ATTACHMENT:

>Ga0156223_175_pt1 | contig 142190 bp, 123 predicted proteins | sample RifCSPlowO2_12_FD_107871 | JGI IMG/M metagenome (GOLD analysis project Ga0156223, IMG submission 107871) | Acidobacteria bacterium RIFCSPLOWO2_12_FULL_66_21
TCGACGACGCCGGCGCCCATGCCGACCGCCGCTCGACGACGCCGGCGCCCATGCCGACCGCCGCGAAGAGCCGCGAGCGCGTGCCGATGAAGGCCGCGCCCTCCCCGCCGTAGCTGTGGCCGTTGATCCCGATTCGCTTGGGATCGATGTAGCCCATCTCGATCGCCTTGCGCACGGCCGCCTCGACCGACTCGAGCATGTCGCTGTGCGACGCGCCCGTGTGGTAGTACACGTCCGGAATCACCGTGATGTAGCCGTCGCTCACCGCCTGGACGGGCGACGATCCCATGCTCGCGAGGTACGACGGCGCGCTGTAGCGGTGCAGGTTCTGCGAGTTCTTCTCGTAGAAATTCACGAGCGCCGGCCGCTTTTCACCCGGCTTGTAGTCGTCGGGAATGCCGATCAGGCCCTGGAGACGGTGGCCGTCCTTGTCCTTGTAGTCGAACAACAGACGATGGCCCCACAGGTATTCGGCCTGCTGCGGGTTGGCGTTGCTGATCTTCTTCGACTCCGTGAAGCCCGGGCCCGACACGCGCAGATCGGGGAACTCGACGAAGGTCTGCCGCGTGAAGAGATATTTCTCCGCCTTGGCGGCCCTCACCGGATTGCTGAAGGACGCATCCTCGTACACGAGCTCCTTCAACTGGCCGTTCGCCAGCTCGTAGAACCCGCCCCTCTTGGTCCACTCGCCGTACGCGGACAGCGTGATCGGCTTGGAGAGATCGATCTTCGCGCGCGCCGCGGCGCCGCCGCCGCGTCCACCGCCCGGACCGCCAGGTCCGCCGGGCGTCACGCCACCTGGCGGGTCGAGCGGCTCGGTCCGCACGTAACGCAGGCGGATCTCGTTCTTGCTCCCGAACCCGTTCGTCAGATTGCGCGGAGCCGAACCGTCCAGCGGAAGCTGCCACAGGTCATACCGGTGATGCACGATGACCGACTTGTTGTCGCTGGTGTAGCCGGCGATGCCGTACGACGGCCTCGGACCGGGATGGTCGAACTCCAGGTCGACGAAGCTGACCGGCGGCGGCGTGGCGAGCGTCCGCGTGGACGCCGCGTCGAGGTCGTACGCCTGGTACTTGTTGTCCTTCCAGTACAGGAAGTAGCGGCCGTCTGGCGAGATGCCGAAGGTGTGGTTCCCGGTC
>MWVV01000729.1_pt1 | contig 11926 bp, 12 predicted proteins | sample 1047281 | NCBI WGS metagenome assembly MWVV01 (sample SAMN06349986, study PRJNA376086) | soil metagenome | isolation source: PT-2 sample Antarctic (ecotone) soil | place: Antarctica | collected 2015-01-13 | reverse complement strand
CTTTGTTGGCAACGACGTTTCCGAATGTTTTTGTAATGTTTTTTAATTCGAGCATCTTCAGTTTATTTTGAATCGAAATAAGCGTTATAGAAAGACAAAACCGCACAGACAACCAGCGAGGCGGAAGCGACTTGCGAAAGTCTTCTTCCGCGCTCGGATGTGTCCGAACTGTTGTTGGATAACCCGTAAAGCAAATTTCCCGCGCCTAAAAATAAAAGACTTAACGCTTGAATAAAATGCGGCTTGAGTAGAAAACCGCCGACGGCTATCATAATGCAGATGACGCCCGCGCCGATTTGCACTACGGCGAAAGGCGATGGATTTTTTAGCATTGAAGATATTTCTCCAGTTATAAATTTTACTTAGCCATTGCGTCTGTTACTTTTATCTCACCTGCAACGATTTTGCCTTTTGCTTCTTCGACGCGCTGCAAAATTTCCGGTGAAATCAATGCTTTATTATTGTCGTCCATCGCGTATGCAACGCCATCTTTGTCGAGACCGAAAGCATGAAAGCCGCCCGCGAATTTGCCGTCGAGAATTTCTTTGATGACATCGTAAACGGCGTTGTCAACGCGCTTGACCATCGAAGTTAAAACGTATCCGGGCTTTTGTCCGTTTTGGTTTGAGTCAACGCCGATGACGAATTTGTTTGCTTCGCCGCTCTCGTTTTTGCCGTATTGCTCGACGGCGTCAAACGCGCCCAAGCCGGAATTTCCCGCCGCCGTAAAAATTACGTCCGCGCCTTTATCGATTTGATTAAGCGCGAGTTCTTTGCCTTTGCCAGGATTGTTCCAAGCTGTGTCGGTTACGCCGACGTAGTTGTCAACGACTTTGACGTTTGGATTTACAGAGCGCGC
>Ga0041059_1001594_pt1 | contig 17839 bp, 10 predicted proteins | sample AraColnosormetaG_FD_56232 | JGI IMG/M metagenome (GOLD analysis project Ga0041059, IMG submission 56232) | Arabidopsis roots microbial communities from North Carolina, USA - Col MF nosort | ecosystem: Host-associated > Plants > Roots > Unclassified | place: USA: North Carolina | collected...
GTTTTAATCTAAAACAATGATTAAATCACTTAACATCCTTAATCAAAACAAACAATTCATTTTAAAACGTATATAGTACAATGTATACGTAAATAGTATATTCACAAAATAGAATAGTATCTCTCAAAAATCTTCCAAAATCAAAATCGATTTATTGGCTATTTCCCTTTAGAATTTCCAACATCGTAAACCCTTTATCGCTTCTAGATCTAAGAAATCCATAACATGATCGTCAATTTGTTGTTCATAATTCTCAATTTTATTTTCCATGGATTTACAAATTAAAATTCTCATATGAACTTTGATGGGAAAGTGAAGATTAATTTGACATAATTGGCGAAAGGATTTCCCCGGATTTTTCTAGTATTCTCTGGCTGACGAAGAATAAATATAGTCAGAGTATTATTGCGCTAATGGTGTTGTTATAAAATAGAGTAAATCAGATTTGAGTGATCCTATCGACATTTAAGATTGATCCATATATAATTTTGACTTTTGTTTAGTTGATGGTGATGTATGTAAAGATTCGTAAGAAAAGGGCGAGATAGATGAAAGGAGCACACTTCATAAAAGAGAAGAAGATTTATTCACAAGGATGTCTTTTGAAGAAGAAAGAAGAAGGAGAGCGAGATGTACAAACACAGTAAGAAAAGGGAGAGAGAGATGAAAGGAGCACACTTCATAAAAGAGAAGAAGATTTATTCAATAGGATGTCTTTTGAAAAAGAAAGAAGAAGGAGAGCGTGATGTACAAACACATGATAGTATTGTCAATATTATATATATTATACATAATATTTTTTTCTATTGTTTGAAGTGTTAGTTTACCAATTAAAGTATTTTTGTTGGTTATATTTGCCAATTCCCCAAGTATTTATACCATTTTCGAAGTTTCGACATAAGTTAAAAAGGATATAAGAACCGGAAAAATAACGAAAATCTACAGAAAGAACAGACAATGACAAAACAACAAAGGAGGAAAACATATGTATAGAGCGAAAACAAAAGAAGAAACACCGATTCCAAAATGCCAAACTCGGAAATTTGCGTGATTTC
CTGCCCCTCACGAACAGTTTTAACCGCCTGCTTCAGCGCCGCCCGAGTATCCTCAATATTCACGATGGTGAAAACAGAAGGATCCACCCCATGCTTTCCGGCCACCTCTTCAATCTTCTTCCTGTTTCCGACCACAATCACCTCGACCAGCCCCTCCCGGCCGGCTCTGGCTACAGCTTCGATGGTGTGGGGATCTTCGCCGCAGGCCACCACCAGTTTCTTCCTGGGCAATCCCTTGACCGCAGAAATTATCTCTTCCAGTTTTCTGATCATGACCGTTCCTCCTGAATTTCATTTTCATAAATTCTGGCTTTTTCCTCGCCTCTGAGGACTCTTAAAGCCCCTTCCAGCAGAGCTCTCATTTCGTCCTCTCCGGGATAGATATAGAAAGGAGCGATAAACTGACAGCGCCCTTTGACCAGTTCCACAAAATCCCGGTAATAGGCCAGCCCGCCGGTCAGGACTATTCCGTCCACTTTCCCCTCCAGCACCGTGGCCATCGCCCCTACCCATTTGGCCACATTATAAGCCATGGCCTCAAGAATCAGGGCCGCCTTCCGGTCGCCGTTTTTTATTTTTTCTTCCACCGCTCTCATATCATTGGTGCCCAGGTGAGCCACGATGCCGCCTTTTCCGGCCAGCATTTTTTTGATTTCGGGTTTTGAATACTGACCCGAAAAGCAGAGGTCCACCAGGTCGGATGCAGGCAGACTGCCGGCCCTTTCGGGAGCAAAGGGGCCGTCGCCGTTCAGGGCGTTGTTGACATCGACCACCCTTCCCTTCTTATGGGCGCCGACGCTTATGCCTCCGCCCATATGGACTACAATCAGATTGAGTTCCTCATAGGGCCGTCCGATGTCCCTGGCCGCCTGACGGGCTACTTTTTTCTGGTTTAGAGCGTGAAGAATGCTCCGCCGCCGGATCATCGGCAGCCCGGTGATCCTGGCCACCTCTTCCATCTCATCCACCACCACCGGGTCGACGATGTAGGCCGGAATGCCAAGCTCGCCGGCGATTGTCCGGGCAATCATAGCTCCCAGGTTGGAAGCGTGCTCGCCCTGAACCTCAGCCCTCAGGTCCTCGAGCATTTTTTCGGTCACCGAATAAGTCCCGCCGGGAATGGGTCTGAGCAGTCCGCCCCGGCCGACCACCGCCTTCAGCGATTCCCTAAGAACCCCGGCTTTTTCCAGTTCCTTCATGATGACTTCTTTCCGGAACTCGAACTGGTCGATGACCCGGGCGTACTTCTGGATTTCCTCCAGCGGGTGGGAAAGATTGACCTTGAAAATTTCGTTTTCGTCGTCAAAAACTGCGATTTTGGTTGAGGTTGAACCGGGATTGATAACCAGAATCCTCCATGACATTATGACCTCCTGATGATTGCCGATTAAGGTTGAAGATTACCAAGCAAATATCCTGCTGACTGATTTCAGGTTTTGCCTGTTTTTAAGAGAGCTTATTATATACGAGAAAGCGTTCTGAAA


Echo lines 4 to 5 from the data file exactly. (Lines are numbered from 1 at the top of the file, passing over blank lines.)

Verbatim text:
CTTTGTTGGCAACGACGTTTCCGAATGTTTTTGTAATGTTTTTTAATTCGAGCATCTTCAGTTTATTTTGAATCGAAATAAGCGTTATAGAAAGACAAAACCGCACAGACAACCAGCGAGGCGGAAGCGACTTGCGAAAGTCTTCTTCCGCGCTCGGATGTGTCCGAACTGTTGTTGGATAACCCGTAAAGCAAATTTCCCGCGCCTAAAAATAAAAGACTTAACGCTTGAATAAAATGCGGCTTGAGTAGAAAACCGCCGACGGCTATCATAATGCAGATGACGCCCGCGCCGATTTGCACTACGGCGAAAGGCGATGGATTTTTTAGCATTGAAGATATTTCTCCAGTTATAAATTTTACTTAGCCATTGCGTCTGTTACTTTTATCTCACCTGCAACGATTTTGCCTTTTGCTTCTTCGACGCGCTGCAAAATTTCCGGTGAAATCAATGCTTTATTATTGTCGTCCATCGCGTATGCAACGCCATCTTTGTCGAGACCGAAAGCATGAAAGCCGCCCGCGAATTTGCCGTCGAGAATTTCTTTGATGACATCGTAAACGGCGTTGTCAACGCGCTTGACCATCGAAGTTAAAACGTATCCGGGCTTTTGTCCGTTTTGGTTTGAGTCAACGCCGATGACGAATTTGTTTGCTTCGCCGCTCTCGTTTTTGCCGTATTGCTCGACGGCGTCAAACGCGCCCAAGCCGGAATTTCCCGCCGCCGTAAAAATTACGTCCGCGCCTTTATCGATTTGATTAAGCGCGAGTTCTTTGCCTTTGCCAGGATTGTTCCAAGCTGTGTCGGTTACGCCGACGTAGTTGTCAACGACTTTGACGTTTGGATTTACAGAGCGCGC
>Ga0041059_1001594_pt1 | contig 17839 bp, 10 predicted proteins | sample AraColnosormetaG_FD_56232 | JGI IMG/M metagenome (GOLD analysis project Ga0041059, IMG submission 56232) | Arabidopsis roots microbial communities from North Carolina, USA - Col MF nosort | ecosystem: Host-associated > Plants > Roots > Unclassified | place: USA: North Carolina | collected...